Far-Off Dry Cows: Diets should be adjusted 2-3 months before the end of lactation to dry cows off at 3.5 body condition score. The aim in the far off dry period is to feed to maintain this level of condition. Cows will typically consume 12-13kgs dry matter and have a requirement of only around 90MJ energy and 13% crude protein. Hay, straw and low D-Value, stalky forages should be used in order to maintain rumen fill. Tightly stocked dry cows can be very useful to bring down under-grazed pastures more effectively than using a mechanical topper. Wherever possible forage should be low in potassium (less than 1.5%). Avoid young leafy forage that has had recent applications of slurry or potassium fertilizer. Overfeeding will produce fat cows prone to calving difficulty; milk fever, ketosis and reduced dry matter intakes post calving. Severe underfeeding will result in ketosis and fatty liver. Low Calcium, high magnesium minerals containing adequate trace elements and vitamins should be fed at all times. Spoiled, mouldy feeds especially silage shoulder waste should never be fed to dry cows.
Transition Diets: Nutrient requirements increase rapidly during the weeks prior to calving due to the growth of the calf and to the major physiological changes that occur within the cow during the weeks before and after calving. The weight of the rumen can increase by 50% through transition, with major changes to the rumen wall and papillae and also increased weight of the liver and intestines. Energy and protein demands prior to calving are up to 50% higher than at the start of the dry period. Diets should aim to supply 10-11kgs dry matter, 125 MJ of energy, with 15%-16% crude protein preferably containing a high level of bi-pass protein.
Typically 2-5kgs of concentrate will be needed to meet energy requirements. A range of supplements such as Omega-3 oils, propylene glycol and protected choline can be used. Yeast is particularly beneficial. Comprehensive mineral supplementation containing good levels of magnesium, copper, zinc, selenium, iodine, vitamin D and especially vitamin E is essential. Sodium levels should be low to avoid udder oedema. Calcium levels are normally kept low but calcium supplementation is needed on DCAD diets. Use only top quality forage, taking care that adequate long fibre is supplied.
Where possible forages should be selected which have not been heavily fertilised and which are as low as possible on potassium. Maintaining a suitable DCAD is essential if milk fever is to be avoided. Feeding high potassium forage will certainly result in milk fever unless the DCAD is corrected using Magnesium Chloride or other anionic salts. The aim being to reduce the DCAD to zero or below. After several days urine pH can be checked and should be 6.5pH-7.0pH. It has been estimated that up to 50% of UK dairy cows suffer from sub-clinical milk fever. Most of these are preventable. Our recommendation is to work closely with your nutritionist.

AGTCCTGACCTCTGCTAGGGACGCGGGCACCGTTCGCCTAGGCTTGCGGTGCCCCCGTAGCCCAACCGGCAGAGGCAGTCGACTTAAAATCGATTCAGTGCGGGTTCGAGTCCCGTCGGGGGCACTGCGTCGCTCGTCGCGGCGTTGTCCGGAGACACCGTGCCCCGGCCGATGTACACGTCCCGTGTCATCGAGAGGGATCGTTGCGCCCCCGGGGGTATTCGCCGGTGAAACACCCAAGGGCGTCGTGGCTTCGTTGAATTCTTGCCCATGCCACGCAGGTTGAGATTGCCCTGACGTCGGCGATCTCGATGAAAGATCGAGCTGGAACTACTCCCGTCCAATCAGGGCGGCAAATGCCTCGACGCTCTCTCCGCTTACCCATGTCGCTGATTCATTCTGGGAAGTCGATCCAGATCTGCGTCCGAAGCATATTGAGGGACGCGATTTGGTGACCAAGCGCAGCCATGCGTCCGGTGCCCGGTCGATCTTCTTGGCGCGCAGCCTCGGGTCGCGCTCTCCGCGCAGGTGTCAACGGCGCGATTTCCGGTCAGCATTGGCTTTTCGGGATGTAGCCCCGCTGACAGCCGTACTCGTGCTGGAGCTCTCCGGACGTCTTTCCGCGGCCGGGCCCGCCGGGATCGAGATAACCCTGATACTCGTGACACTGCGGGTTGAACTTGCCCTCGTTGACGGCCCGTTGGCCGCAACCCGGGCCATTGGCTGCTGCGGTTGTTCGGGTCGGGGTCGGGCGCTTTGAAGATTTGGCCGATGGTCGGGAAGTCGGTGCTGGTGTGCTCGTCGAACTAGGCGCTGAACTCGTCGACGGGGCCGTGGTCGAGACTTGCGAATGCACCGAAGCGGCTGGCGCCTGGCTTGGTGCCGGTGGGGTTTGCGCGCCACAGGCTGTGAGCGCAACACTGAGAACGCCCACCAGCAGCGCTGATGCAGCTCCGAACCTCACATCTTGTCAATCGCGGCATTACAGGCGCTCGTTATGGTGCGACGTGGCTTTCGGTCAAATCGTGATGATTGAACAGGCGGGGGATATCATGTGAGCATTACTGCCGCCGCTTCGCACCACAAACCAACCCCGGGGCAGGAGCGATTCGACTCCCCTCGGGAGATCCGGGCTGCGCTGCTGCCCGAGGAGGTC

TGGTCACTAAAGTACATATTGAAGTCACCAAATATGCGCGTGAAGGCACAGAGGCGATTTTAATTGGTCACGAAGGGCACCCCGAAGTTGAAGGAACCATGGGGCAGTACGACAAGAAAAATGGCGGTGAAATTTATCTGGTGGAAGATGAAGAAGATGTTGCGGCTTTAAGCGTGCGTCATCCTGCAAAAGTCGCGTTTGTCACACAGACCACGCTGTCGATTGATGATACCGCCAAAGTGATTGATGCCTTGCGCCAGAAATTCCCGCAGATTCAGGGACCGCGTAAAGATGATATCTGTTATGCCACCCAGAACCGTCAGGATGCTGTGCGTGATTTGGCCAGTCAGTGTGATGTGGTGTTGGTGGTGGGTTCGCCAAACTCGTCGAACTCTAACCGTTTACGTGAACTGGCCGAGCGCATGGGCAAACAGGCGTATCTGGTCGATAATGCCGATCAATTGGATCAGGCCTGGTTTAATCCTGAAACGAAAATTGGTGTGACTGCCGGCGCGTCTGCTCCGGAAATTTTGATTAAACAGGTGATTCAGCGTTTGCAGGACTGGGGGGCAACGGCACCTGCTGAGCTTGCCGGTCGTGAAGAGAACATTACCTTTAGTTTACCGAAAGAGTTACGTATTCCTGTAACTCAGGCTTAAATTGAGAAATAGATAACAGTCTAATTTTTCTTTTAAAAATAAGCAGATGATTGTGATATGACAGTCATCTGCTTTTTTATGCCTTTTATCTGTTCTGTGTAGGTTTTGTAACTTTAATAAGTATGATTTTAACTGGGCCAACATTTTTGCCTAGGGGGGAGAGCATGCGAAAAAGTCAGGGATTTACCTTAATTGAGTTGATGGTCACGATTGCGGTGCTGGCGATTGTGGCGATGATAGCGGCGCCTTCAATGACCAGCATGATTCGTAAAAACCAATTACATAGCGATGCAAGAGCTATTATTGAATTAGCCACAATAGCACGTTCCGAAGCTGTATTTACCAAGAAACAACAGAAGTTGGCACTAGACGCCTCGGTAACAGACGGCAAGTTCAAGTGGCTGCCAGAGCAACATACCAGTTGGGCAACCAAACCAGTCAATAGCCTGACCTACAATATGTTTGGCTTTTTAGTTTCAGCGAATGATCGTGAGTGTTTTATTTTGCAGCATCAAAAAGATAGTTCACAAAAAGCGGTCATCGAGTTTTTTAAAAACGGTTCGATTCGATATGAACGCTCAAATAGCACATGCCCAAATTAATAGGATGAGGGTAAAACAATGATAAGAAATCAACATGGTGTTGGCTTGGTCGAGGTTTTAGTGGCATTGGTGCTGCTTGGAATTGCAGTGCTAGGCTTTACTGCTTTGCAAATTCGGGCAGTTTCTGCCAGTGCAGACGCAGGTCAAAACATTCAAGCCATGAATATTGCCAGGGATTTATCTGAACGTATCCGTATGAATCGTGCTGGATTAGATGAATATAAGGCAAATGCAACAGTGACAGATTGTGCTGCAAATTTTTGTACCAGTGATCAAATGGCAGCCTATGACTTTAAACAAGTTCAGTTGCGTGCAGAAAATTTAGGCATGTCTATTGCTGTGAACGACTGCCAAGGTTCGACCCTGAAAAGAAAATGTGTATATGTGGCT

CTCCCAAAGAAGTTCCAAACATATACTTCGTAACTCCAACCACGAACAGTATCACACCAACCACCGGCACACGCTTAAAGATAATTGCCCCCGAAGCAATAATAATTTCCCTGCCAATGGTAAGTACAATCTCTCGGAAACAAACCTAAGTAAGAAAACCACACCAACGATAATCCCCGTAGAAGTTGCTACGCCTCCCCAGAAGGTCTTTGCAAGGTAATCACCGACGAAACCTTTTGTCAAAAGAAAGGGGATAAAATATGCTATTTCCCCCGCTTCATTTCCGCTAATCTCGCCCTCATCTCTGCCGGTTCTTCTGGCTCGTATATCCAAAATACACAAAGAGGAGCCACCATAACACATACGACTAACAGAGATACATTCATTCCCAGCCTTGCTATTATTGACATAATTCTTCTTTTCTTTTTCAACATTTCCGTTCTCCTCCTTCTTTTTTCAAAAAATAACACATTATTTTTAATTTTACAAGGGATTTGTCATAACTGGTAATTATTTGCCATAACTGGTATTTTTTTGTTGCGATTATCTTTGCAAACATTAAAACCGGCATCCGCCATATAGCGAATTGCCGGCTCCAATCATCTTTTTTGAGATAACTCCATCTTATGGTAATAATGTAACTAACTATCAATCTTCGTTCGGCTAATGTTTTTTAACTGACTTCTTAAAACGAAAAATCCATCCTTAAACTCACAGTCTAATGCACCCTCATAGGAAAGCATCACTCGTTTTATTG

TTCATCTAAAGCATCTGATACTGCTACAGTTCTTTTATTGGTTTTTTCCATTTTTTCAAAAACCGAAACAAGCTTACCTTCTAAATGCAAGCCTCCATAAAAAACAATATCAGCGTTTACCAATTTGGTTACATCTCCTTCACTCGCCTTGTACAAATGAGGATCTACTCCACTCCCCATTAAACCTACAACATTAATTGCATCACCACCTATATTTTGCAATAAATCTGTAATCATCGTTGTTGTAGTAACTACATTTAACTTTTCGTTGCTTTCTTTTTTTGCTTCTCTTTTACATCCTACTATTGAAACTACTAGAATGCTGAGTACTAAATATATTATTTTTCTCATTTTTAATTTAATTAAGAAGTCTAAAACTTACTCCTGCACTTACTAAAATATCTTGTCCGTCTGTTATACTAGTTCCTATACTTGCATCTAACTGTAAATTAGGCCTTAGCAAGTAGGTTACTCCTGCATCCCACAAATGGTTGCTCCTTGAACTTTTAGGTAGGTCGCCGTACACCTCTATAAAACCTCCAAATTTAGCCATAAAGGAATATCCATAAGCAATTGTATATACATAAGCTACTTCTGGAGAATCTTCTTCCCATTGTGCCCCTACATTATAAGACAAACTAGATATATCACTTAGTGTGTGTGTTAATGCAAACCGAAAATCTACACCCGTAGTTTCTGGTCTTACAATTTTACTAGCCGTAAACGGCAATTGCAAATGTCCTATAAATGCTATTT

Dry Cow Supplementation
There are many solutions to the problems of feeding dry cows. Not all solutions are suitable for every farm. The best option will depend on a wide range of factors including feeding systems, buildings, forages, calving pattern, yield levels etc. At RWN we have built up a range of tried and tested supplements, which are effective across a wide range of farm situations. There are numerous examples of a good transition diet adding 1000 litres to the subsequent lactation. Clinical milk fevers have been estimated to cost well over £200 / case.
Feeding dry cows through transition has a massive effect on herd health, fertility, milk output and overall farm profitability.
It is well worth putting additional investment into improved feeding of dry cows
Our product range includes F1 Trans Omega, Transition Syrup, Pre-Calver Rolls, a wide range of specialist Dry Cow Minerals and Molassed Buckets, Biocell Yeast, Propylene Glycol, F1 OmegaPro X, RWN Optomega-3 and Magnesium Chloride Flakes.
F1 Trans Omega: Trans Omega is a state of the art transition supplement developed over several years, which is fed at 1kg/cow/day for 21 days prior to calving, The product contains a complete package of supplements including high levels of protected undegradable protein, omega-3 oils, propylene glycol, glucose and glucose pre-cursors, protected choline and magnesium chloride together with high levels of minerals, vitamins and protected trace elements.